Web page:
On the next page, I decided to create a very dark look. I found magazine pages with black and grays and ripped them up into smaller pieces. I then glued the pieces down, going from dark on the left page to light on the right page, using rubber cement.

I then printed a larger version of the text, “even though you can’t do anything… at least pretend you care…” I did the same watercolor and salt treatment to the paper, then cut it into a strip once it dried. I glued the text to the page so the “at least pretend you care” text overlapped the lightest section of the background.

Interested in teaching visual journals to your students? Check out my visual journal lesson plan here and bundle pack here.


Create a visual journal page that utilized two spreads in your book (a spread is two facing pages).

Need more inspiration? Check out cut out pages about book oddities, furniture, and fortune cookies.

Thanks for taking the time to check out my blog! Help me spread the work about visual journals, art, and crafts by sharing on your social media website of choice. Thanks for stopping by!

Visual Journal Page 24: They Are Finally Complete

This visual journal page is one of many that focuses on my furniture. As I have said many times in the past, I believe all furniture has a personality. I carefully select the pieces I include in my house, and I will wait until I find the perfect piece before I purchase something.

This requirement to find something unique, special, and that speaks to me is the reason our beautiful, blue, Crate & Barrel chairs sat awkwardly in the corner of our kitchen for months. I had a vision of a black, round table to finish our breakfast nook space in our kitchen. I searched and searched, but I couldn’t find exactly what I was looking for.

One day, after exhausting the many antique stores around me, I decided to try a new one I had heard good things about. However, the store was on the other side of the city from me, in Marietta, GA. To top it off Nick happened to be out of town that weekend, and with me in my Mini Cooper if I wanted to purchase a table I would have to commit to driving his truck, which terrified me.

Enough was enough, it was time to complete our kitchen. I climbed into his truck, and headed to the downtown connector to make my way to find a table.

I survived the drive, despite feeling like I was driving a bus after being used to the mini size car I drove on a daily basis. I walked into the store full of confidence, did a quick walk around, and didn’t see my black, round table. I decided I need to do one more loop, and look more carefully under the piles of items on display.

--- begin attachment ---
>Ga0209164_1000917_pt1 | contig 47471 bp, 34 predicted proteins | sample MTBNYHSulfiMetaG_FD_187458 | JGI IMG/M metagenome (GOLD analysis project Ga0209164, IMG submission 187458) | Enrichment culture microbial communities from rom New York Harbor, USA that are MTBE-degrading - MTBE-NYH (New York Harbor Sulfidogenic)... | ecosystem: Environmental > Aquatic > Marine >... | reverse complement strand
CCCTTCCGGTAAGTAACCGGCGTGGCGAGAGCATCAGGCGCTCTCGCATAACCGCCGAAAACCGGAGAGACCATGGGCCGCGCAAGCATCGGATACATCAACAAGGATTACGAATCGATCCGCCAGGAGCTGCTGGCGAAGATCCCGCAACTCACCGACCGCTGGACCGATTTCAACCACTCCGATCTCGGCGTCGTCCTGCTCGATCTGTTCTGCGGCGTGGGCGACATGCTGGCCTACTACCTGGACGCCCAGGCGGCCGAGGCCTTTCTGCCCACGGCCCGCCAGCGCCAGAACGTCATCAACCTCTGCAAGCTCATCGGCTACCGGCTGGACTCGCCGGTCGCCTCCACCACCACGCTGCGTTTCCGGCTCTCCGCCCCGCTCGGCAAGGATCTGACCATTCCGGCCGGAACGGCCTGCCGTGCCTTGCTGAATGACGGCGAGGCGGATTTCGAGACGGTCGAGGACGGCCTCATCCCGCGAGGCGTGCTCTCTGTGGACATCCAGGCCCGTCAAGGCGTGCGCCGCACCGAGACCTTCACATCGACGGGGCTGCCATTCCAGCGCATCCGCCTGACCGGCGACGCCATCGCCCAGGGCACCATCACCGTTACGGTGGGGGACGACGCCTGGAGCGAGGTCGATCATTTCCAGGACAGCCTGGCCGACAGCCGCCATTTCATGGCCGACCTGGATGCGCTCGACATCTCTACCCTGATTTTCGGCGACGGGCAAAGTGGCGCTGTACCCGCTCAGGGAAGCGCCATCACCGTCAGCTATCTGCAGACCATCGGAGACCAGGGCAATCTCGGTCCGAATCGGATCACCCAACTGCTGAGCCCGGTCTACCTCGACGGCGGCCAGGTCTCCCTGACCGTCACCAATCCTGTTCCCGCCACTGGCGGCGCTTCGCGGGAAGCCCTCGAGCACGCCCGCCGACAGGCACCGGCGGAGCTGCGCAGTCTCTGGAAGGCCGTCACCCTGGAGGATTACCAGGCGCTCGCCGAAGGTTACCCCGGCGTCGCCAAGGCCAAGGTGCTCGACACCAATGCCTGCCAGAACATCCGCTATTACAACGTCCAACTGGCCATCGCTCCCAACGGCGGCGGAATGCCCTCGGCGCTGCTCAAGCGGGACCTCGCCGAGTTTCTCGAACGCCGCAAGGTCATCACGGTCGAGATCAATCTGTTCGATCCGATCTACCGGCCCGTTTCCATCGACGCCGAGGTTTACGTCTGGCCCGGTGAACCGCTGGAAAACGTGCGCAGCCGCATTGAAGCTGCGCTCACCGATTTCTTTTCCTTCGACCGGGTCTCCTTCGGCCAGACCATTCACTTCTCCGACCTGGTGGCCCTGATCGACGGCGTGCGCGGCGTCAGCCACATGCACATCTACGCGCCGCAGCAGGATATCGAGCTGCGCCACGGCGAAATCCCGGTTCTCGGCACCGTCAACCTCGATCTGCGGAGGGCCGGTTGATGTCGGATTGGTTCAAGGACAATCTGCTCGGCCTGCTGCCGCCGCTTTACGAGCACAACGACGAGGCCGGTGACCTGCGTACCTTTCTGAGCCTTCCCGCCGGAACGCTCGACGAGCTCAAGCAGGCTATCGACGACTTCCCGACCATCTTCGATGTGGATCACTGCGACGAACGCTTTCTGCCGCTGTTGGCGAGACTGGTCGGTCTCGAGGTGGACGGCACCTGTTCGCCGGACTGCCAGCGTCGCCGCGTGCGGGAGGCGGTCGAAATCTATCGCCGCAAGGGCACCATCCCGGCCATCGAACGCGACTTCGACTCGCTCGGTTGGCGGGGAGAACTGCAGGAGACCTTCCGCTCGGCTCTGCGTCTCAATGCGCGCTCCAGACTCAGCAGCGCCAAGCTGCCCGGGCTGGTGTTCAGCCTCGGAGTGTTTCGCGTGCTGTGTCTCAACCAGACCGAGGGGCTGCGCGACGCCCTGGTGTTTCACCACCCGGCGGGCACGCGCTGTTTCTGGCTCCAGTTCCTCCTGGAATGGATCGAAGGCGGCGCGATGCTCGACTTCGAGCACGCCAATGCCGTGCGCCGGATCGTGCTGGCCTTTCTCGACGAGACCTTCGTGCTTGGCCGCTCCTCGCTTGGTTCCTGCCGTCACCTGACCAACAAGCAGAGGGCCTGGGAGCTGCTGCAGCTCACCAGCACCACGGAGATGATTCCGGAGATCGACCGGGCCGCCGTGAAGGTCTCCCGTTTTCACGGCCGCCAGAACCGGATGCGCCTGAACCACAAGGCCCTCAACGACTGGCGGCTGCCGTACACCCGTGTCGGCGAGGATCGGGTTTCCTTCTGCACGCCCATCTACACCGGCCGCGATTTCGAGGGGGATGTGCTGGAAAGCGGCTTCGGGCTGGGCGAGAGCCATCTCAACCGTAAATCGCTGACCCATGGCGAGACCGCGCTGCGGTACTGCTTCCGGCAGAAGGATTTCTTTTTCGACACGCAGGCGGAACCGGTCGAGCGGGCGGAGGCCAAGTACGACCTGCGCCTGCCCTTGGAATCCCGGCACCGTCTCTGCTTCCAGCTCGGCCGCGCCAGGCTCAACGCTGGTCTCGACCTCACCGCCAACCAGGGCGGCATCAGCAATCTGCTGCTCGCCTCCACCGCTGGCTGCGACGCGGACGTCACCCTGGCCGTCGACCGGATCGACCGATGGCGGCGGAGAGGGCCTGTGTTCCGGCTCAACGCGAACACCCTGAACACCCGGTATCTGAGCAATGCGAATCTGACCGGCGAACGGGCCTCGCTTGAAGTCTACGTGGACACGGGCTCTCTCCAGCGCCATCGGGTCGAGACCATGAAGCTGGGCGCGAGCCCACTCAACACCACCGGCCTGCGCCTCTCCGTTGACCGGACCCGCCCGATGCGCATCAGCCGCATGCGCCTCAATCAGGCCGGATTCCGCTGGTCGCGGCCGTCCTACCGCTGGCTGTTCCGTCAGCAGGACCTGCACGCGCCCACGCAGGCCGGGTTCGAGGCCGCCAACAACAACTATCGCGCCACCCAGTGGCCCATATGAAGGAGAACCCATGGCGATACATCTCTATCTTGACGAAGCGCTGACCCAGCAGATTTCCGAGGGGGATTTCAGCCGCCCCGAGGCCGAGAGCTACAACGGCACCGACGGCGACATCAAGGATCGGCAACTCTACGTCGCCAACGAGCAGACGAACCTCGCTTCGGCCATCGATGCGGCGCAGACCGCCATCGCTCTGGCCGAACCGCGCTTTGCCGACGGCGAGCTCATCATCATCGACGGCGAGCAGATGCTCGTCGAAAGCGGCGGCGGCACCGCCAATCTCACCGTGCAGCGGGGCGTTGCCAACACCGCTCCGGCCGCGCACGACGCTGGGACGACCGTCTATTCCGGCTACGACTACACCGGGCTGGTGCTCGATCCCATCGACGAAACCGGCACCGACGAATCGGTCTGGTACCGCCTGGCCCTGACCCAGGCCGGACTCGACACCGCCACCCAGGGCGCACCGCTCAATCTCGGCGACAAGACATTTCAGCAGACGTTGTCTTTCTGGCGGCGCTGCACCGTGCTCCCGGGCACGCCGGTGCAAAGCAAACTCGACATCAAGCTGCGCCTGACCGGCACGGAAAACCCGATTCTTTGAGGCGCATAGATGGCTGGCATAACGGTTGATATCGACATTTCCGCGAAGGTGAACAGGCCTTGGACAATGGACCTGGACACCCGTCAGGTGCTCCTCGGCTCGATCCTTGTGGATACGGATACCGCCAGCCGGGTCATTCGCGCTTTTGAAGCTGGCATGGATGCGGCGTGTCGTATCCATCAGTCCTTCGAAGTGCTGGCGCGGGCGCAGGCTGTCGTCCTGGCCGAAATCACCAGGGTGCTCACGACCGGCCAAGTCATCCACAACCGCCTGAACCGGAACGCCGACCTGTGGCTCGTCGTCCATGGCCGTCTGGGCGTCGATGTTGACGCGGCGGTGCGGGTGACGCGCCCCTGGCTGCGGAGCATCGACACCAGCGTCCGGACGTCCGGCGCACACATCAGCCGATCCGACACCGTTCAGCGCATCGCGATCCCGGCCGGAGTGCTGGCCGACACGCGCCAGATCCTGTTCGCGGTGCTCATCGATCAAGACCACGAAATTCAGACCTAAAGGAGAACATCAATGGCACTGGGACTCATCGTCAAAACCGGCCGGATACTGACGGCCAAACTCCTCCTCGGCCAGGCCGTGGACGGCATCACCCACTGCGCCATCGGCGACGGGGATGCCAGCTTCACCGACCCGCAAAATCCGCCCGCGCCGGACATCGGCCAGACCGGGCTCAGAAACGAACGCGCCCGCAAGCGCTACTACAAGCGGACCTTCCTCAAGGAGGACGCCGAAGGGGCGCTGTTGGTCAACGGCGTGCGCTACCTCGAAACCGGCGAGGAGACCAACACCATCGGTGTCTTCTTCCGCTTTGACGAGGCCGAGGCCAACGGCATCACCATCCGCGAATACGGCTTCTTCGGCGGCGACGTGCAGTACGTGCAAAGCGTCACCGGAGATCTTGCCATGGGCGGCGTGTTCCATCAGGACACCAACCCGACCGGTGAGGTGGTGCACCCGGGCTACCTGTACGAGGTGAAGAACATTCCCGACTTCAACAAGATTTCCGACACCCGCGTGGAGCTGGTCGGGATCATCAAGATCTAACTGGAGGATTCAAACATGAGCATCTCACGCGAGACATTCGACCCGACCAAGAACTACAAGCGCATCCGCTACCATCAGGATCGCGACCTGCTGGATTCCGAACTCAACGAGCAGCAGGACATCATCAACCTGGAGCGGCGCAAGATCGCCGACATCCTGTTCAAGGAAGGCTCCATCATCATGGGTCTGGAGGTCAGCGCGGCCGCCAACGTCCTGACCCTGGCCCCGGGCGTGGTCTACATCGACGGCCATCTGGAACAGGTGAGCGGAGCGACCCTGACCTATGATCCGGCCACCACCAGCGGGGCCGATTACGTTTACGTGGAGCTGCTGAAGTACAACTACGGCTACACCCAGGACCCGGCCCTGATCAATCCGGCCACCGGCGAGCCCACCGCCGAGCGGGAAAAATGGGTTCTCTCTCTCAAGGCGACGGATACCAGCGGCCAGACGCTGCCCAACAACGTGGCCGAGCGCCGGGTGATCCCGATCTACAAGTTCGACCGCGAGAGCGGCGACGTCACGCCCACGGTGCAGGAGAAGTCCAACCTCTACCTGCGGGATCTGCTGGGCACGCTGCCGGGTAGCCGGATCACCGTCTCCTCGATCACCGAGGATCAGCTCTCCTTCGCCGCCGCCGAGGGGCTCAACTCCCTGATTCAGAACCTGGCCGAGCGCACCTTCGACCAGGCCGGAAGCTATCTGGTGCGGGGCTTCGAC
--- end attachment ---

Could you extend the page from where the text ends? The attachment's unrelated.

Suddenly, I saw it. It was not black, but it was round, white, and had some beautiful detail in the legs. It was the perfect size, and the white was better than the black would’ve ever been. I immediately purchased it, loaded it into the truck, and made my way home.

I survived the way back, but realized once I pulled into the driveway that Nick was out of town. I couldn’t leave a wooden table in the bed of the truck for the weekend. Now I had to figure out how to get it into the house, me vs. the table.

It took some serious muscles, and some serious breaks, to get it to my front door. While balancing the table on it’s side, on our tiny porch, I managed to open the door, keep our two dogs in, while I angled and reangled until I found a way to slide it into our living room.

I collapsed on the floor out of breath, took a moment, and moved it into our nook. It was perfect. Our kitchen was complete.

This blog post is the end of the story to this blog post. I also made a point to visually tie the two visual journal pages together. See below for more details about how this page was made.


  • Visual journal
  • Xacto knife
  • Packaging tape
  • Laser printed image
  • Old book page
  • Colored pencil
  • Glue


To create this visual journal page I took advantage of an odd page in my book and inspiration from the first blue chairs page I made.

A few pages in my visual journal book weren’t cut correctly. The paper was connected on the edge, rather than being cut, which created a loop. I already experienced this odd oversight in this visual journal page, and now I had run across it again.

I decided to once again take advantage of it. Rather than remove the page, or slice the edge, I used an Xacto knife to cut a rectangle out of the left side page. This created a space on the page it was connected to, it was a unique way to highlight my image.

I used inspiration from my blue chairs page to create the background strip, which reflected my kitchen. I cut a strip of paper from an old book, then used colored pencil to add details, as if I were looking into my kitchen. I glued it inside the space I just created, then continued it on the right page. The right page offered a great space to write text, I used colored pencil for this.

To create a sense of unity and visually tie to my other chair page, I opted to also draw the table and chairs using colored pencil. I drew each piece on a separate sheet of paper, then cut them out, collaged them, and glued them down using rubber cement.

Since I had this rectangle cut out of the book page, overlapping another page, I decided to turn it into a picture frame. I printed a black and white image of a picture frame, the exact size of the space I wanted to frame, on a laser printer. I then placed packaging tape sticky side down on the front of the printed frame image. I cut the frame out, then ran it under water until the paper started to peel away. I continued to rub the paper off until all that was left was the printer ink stuck to the tape. All the white areas of the image were now transparent, since the white washed off with the paper.

I taped the tape transfer down, and my page was complete.

Interested in teaching visual journals to your students? Check out my visual journal lesson plan here and bundle pack here.


Create a visual journal page about something you recently completed. It could be a personal project, a work assignment, or a carton of ice cream.

Thanks for taking the time to check out my blog! Share it with others on your social media site of choice. Thanks for stopping by.


Visual Journal Page 22: The Fall & Visual Journal Page 23: Ouch

This visual journal page was created to represent my clumsiness. Not only am I clumsy, but I also bruise easily, which means I am in a constant state of being covered with bumps, scratches, and lovely shades of purples, yellows, and blues. I don’t think I ever quite grew into myself, my limbs still feel like they are longer than they should be.